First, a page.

The privacy of a conversation with the convenience of email. That is how VaporStream pitches its product.
VaporStream is software that is said to operate like an actual conversation with few of the draw backs. Things like being worried about what you write, the time to parse and file thousands of emails, the cost of storage and — hint, hint — the expense of possible litigation.
We live in a world where most of our communication is being captured. When we call our banks, when we browse the web, when we talk on our cellphones, when we send emails, when we use our credit cards, when we receive services. Is it even remotely possible to ensure privacy in our digital lives?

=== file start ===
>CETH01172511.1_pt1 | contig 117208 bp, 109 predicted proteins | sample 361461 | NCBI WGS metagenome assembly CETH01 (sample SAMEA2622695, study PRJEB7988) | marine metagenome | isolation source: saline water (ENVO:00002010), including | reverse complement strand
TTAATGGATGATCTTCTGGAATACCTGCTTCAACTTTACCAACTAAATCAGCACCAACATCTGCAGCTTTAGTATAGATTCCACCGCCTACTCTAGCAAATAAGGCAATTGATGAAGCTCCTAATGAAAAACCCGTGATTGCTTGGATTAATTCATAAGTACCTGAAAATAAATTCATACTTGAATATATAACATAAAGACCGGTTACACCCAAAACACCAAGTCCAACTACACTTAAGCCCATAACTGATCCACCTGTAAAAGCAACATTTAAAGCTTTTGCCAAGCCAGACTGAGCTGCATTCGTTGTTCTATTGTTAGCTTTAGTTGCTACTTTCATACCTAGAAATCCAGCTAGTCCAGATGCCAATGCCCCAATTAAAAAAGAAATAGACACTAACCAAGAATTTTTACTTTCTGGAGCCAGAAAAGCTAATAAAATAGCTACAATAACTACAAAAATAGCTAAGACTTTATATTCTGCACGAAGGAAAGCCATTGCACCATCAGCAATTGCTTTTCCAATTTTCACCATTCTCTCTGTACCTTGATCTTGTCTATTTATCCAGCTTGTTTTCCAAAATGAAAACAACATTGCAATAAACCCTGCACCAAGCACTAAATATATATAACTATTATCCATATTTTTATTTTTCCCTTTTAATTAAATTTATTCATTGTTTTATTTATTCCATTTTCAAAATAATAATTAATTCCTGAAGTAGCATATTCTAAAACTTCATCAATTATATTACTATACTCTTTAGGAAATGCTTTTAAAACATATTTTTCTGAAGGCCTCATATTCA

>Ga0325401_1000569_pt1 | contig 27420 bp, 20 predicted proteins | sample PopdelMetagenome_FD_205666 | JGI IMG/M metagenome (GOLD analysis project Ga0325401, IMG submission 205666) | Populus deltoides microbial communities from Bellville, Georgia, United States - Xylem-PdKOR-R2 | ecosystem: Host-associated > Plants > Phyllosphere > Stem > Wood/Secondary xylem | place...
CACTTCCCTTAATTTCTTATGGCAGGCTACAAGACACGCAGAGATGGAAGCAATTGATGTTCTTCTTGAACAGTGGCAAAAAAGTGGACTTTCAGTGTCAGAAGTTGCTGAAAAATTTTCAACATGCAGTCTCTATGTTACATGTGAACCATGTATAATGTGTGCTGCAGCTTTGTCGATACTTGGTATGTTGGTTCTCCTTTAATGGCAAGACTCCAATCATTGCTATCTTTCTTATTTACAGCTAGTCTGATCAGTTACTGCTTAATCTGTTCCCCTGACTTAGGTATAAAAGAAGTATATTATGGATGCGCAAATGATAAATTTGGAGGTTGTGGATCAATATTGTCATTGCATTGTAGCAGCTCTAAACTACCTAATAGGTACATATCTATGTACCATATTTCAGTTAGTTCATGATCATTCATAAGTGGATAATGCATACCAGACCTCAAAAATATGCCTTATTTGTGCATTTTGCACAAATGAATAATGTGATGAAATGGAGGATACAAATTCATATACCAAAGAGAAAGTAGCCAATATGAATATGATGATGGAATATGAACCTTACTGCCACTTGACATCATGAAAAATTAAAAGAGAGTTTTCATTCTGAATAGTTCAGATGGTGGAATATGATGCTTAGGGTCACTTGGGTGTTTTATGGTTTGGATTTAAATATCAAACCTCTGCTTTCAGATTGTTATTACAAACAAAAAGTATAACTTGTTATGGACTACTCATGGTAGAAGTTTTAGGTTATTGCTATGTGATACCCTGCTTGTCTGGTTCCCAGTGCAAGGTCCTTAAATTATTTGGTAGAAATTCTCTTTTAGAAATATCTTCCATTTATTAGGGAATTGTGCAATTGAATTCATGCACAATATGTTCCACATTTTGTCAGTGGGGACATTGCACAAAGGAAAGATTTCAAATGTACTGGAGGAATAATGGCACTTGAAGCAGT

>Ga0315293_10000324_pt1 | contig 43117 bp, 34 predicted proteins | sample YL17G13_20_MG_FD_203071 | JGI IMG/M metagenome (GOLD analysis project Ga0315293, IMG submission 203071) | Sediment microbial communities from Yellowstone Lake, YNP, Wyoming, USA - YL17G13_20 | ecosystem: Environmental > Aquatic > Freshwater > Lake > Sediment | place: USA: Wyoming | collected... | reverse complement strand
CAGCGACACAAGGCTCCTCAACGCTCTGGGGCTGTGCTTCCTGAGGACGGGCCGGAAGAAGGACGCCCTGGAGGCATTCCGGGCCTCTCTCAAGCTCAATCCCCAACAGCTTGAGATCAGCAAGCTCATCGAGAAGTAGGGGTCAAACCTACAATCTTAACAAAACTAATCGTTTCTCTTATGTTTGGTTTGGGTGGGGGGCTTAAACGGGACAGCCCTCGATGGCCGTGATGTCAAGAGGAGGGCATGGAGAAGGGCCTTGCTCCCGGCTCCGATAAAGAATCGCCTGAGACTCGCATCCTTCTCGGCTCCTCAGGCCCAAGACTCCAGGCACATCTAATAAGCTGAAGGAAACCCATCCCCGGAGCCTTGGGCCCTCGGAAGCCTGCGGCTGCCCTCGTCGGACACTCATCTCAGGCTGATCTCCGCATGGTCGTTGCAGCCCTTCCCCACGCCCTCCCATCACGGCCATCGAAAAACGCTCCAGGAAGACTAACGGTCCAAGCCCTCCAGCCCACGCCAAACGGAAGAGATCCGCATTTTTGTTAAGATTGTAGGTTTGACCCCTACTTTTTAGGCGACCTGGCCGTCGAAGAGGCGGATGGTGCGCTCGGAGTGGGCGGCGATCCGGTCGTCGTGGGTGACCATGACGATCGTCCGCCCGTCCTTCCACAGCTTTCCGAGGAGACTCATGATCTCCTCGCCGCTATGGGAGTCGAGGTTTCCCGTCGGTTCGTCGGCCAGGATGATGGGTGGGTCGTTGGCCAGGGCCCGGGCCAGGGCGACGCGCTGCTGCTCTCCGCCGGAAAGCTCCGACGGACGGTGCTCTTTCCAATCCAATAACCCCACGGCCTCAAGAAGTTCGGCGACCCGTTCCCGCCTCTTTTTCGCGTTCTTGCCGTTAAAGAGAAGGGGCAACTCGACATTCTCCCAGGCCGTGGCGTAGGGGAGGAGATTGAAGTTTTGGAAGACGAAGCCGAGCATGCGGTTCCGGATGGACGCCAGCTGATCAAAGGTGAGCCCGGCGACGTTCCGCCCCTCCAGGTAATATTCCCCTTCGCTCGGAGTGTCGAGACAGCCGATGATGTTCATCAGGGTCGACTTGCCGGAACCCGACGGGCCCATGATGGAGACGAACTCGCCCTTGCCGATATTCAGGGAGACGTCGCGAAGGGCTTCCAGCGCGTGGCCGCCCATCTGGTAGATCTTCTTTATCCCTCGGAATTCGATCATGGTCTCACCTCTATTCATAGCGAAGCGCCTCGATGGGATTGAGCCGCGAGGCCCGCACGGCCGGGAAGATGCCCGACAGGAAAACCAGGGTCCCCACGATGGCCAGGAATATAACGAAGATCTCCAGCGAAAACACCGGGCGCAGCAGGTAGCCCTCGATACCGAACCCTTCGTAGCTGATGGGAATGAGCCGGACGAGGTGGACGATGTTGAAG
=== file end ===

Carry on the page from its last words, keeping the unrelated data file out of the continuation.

Despite the promises made by VaporStream, I doubt that the software is immune to electronic eavesdropping by federal authorities.
In the United States, the NSA monitors phone calls, emails, Internet activity, text messaging and other communication. All without warrants. And although the exact scope is unknown, the NSA is or was provided total, unsupervised access to all major fiber-optic communications hubs. The Electronic Frontier Foundation has an interesting piece on the scope and magnitude of the NSA dragnet here.